In uncertain times, exhaustively considering all the ways to move forward is paralyzing—indeed, it creates an “analysis paralysis” situation. Rather, we should focus on “satisficing” or evaluating our options and pressing forward with our best at the given moment. By ensuring we are not so focused on perfection that we further add anxiety to our lives when we don’t make any decisions, we keep our work moving and regain some control over the sense of uncertainty we feel.
The take-home lesson is that in times of uncertainty, we need to focus on what hasn’t changed—namely our underlying values and what we care about. We need to repeatedly direct our attentional energy on reinforcing these values and not getting caught up in figuring out how best to proceed, but rather that we proceed. We need to focus on the core of what matters to us and our work, be kind to ourselves in the process, and get tasks done—by putting these three together, we have a formula for higher levels of well-being during challenging times.
Here are some final tips to put this content into action:
- Block out some time in the morning that is only for you, and don’t let anyone or anything get in the way of this time. During this time, remind yourself of what’s important to you and think through how you can reinforce these values throughout the day even as your surroundings and context might have changed. At the end of the day, reflect on how you did with regard to acting on these values and make a plan to improve tomorrow.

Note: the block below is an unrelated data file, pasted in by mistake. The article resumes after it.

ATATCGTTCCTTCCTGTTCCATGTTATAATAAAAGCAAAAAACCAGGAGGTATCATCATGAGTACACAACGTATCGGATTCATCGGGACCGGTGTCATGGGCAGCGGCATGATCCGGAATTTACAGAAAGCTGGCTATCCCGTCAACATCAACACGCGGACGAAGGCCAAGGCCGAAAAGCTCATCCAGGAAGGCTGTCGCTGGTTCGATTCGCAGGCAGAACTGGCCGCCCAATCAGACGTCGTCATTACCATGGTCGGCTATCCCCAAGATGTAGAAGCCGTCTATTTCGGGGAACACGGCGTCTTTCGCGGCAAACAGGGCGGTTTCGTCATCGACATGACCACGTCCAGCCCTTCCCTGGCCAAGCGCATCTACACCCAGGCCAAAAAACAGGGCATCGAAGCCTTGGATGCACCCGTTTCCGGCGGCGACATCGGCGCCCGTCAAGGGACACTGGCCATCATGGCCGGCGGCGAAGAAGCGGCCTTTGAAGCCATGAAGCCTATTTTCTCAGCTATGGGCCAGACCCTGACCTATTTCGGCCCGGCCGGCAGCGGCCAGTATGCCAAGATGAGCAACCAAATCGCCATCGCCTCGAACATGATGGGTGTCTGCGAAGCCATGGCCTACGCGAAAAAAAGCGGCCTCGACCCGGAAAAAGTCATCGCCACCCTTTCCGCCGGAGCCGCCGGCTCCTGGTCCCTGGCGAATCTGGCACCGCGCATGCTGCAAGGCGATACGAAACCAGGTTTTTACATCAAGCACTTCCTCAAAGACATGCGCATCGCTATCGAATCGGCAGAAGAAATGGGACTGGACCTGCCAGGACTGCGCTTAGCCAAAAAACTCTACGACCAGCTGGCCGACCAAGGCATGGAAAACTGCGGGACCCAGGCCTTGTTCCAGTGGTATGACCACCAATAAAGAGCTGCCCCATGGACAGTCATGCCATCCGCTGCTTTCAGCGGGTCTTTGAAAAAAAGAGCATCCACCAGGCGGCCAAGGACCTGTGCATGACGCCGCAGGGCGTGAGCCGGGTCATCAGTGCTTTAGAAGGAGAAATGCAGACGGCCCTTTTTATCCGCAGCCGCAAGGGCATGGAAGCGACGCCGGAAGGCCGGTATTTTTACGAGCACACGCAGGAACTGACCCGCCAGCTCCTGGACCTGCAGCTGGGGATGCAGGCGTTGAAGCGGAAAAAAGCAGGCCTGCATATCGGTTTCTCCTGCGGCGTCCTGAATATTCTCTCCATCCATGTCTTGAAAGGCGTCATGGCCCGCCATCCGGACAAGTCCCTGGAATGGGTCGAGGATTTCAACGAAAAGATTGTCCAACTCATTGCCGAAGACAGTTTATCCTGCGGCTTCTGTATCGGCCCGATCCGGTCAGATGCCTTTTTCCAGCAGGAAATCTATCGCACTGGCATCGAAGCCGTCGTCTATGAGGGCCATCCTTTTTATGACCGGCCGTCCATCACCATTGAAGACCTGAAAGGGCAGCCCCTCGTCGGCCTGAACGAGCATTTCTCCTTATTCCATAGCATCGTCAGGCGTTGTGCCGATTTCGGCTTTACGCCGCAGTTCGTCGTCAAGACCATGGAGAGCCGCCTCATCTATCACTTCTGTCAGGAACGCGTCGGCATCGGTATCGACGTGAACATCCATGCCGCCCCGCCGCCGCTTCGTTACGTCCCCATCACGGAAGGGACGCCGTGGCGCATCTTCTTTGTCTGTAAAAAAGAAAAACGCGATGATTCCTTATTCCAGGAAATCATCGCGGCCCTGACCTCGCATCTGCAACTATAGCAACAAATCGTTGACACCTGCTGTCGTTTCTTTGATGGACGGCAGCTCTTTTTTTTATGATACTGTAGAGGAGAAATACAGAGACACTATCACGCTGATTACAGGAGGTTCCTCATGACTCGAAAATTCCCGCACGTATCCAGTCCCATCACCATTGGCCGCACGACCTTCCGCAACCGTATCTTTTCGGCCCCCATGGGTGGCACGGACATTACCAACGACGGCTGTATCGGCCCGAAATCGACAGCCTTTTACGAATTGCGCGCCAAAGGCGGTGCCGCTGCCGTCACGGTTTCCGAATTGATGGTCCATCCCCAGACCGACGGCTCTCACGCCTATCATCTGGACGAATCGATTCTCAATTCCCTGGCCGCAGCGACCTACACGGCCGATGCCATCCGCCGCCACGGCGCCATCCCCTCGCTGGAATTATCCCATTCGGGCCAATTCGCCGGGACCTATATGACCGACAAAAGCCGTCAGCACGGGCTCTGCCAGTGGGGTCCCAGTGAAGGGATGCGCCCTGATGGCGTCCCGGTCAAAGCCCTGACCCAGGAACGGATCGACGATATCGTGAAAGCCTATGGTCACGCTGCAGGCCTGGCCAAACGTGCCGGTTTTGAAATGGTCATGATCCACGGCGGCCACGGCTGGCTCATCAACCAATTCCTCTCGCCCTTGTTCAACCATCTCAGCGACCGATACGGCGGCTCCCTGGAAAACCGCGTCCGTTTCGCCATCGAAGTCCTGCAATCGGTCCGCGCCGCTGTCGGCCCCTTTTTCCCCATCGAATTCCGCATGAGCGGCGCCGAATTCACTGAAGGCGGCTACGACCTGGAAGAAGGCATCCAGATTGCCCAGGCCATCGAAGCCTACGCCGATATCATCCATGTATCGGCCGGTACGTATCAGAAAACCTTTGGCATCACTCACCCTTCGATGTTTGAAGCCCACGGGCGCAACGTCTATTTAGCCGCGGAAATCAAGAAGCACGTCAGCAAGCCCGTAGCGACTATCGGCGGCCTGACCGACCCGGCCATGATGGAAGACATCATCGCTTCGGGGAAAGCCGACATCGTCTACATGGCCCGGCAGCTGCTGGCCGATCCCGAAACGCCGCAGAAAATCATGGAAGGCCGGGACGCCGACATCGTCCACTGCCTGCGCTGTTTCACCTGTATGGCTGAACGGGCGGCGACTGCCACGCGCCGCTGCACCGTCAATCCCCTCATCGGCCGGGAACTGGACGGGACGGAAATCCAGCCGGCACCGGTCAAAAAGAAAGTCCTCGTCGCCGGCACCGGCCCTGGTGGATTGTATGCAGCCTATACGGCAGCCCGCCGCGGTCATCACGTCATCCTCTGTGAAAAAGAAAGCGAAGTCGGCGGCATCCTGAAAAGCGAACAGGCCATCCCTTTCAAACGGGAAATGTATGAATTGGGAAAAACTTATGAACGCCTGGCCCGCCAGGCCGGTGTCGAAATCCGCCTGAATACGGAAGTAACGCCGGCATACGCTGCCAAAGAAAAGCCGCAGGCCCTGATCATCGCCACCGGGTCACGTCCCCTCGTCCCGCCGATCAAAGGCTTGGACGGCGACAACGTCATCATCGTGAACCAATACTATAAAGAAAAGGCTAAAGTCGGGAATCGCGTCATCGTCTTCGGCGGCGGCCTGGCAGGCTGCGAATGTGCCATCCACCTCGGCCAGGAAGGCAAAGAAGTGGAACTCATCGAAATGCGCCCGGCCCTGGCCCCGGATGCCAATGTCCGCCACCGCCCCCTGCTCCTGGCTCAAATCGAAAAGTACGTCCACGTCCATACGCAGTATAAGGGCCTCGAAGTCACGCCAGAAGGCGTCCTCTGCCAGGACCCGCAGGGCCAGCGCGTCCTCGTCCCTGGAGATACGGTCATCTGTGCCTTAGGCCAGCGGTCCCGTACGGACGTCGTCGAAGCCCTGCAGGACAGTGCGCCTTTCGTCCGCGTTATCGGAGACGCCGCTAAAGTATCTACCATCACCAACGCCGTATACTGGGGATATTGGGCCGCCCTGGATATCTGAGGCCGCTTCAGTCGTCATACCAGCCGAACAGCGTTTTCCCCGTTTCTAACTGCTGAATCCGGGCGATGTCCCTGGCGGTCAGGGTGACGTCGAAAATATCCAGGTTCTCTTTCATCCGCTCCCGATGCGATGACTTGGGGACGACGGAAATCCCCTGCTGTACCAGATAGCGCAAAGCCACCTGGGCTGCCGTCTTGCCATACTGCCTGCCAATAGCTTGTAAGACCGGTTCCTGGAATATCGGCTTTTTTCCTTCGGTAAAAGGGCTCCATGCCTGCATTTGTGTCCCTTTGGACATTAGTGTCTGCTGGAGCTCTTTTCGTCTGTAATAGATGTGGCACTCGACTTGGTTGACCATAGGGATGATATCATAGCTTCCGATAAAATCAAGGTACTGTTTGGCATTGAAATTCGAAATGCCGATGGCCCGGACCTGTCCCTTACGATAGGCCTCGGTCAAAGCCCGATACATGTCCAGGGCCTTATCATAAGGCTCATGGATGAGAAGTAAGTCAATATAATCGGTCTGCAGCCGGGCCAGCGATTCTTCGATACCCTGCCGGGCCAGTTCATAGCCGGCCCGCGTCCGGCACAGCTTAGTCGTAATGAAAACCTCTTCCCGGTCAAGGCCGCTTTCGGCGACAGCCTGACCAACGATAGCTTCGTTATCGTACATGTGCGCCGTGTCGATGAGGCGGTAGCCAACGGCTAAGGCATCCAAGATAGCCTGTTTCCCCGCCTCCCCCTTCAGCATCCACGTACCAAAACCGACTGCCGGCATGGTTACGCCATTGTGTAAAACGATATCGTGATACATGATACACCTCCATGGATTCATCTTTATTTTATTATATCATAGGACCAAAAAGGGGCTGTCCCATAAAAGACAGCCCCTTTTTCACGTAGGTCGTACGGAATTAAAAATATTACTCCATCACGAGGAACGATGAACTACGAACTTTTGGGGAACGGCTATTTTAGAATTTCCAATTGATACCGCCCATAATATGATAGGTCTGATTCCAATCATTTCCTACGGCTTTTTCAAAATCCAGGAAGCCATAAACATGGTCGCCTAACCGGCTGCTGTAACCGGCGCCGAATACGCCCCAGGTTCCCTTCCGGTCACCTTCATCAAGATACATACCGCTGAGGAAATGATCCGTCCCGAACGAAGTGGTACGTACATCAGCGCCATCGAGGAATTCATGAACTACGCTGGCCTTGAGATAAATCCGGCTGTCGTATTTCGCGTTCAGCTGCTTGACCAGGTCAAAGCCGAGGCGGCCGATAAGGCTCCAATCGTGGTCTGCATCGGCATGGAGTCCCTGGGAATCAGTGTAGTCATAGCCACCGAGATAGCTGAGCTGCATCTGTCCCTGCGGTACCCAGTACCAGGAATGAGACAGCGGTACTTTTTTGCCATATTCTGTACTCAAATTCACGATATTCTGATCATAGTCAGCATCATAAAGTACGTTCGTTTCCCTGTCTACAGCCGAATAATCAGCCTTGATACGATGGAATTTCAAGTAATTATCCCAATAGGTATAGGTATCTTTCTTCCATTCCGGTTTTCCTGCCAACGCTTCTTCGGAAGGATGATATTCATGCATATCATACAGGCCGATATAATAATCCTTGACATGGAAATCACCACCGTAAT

- Remind yourself of times in the past in which you successfully worked through challenging situations. How can focusing on what hasn’t changed (i.e., your past successes and your underlying values) help you meet the challenges of today?
- Commit some time to focusing on how you can shift from a mindset of getting tasks done perfectly, to getting tasks done and keeping them moving. Forward progress and gaining some “wins” is vital for us to overcome feelings of anxiety because it contributes to our feelings of control.